One hundred and one years ago today, on August 30th 1909, C. Doolittle Walcott was returning to Washington DC from the British Columbia province of Canada when he stopped to examine some of the dark shale found in the Stephen formation near Yoho national park.
Known as “Doctor Doolittle” to anyone who had a good sense of humor, DD had just that year been awarded an honorary doctorate from the University of Cambridge (in honor of the centennial celebration of Darwin’s birth).
DD was pleased with what he found. Here in the cool backwoods of the Canadian Rockies was a potential quarry of rare fossils of soft-bodied creatures. That this find was in the cool backwoods of the Canadian Rockies was a stroke of purest luck. DD had just landed a job with the Smithsonian Institution in Washington DC. Washington DC in the summers of the early 20th century was just as hot and humid as today, but without air conditioning.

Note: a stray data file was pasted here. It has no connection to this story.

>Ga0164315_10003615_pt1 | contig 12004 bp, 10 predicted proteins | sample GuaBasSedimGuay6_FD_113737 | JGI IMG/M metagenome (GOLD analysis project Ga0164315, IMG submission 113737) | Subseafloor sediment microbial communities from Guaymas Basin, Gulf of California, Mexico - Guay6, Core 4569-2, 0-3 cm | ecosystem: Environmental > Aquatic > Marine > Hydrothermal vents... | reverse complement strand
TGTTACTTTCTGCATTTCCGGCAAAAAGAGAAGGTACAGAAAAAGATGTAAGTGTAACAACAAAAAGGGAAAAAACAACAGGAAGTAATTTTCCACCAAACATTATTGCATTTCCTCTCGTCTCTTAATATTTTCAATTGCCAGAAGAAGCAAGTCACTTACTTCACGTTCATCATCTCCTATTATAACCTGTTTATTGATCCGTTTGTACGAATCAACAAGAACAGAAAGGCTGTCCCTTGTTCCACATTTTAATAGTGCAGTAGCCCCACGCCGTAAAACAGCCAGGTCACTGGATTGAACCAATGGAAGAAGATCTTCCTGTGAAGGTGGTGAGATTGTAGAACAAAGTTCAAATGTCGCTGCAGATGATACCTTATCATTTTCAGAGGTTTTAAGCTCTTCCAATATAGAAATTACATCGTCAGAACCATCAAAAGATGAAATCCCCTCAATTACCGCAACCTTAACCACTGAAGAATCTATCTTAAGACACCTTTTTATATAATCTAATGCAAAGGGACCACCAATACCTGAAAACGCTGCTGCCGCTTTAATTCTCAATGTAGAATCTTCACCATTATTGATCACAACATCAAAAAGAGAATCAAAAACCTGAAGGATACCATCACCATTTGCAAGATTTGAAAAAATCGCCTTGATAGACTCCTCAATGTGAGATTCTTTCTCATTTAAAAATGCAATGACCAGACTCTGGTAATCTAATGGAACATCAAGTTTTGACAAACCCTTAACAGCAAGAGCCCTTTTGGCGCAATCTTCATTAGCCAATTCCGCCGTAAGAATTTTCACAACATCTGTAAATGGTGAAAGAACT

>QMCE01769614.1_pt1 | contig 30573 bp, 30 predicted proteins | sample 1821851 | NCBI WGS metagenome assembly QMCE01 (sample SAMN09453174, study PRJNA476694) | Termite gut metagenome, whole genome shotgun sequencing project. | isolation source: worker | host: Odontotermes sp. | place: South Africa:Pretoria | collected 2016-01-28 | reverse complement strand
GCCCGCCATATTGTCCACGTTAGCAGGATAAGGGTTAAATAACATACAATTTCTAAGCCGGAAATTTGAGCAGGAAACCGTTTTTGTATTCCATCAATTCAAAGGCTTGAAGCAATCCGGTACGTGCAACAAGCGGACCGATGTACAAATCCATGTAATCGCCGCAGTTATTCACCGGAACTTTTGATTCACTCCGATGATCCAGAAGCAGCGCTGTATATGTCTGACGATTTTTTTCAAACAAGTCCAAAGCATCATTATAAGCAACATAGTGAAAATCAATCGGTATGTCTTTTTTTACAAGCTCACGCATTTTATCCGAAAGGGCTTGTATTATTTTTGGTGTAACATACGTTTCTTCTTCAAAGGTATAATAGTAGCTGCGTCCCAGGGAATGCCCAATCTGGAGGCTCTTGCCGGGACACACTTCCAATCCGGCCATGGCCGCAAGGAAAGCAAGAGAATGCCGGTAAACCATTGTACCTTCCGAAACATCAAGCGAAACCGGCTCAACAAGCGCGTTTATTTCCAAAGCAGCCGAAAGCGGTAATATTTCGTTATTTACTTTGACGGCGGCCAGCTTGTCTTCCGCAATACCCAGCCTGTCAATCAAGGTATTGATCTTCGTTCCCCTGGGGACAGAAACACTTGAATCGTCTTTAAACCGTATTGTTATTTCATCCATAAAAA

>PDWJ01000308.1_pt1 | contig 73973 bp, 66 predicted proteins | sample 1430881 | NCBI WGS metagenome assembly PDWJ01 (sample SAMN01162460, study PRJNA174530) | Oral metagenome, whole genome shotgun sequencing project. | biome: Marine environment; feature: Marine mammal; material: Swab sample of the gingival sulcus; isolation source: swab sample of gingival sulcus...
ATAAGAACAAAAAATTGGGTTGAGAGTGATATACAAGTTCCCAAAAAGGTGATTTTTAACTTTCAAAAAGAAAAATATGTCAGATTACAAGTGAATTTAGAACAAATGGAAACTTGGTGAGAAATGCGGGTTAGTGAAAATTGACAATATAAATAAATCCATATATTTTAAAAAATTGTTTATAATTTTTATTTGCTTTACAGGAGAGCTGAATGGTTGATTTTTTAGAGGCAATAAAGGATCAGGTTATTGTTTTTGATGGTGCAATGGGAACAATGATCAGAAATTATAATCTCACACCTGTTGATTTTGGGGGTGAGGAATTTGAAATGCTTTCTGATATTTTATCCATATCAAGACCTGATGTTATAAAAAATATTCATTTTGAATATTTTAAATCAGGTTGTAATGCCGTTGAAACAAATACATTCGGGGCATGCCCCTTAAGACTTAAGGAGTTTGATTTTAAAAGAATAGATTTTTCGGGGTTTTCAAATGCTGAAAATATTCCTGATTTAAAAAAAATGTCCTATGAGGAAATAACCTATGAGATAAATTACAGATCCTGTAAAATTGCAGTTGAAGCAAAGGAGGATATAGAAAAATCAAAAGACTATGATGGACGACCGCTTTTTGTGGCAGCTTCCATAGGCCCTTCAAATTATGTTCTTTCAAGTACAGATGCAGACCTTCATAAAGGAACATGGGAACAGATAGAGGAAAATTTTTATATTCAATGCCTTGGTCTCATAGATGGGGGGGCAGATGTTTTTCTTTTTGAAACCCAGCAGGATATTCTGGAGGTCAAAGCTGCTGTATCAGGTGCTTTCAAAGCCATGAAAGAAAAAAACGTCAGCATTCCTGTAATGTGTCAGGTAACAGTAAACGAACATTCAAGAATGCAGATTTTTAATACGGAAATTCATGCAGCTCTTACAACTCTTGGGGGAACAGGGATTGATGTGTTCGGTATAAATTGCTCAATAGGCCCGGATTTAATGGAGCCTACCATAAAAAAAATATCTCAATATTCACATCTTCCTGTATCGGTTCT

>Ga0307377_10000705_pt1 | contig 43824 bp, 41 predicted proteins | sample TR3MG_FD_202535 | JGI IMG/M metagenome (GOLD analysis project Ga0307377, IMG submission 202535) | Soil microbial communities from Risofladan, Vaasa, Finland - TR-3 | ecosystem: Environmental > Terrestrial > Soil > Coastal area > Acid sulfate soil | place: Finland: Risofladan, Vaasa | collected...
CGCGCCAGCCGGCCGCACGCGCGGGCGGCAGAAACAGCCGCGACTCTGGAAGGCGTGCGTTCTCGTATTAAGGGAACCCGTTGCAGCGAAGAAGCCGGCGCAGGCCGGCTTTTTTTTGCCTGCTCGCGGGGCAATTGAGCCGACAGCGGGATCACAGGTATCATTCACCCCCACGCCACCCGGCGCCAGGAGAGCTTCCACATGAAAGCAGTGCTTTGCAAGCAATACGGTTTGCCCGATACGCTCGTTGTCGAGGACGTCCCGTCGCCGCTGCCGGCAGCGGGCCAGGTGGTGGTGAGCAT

DD returned, with family members, every summer he could. His third wife painted well-received watercolors of the wildflowers found near DD’s fossil quarry. Hundreds and hundreds of pounds of Burgess Shale were shipped back to DC from DD’s quarry in Canada.
The Shale was found high on a mountain, but was deposited in a shallow marshy sea some half a billioin years ago. That is a long time ago; a VERY loong time ago.
The diversity of soft-body structures found among that collection of fossils was like none the world had ever seen. It was like the potential body types known to science had suddenly doubled. To this day new fossils are extracted from the Burgess Shale faster than they can be studied.
DD identified the fossils with a flair for conservative naming that hid their amazing diversity till the technology of air conditioning came to their rescue. Once the storage areas of the Smithsonian were made habitable the fossils of the Burgess Shale were re-discovered. Here was a new window into the potential for living diversity.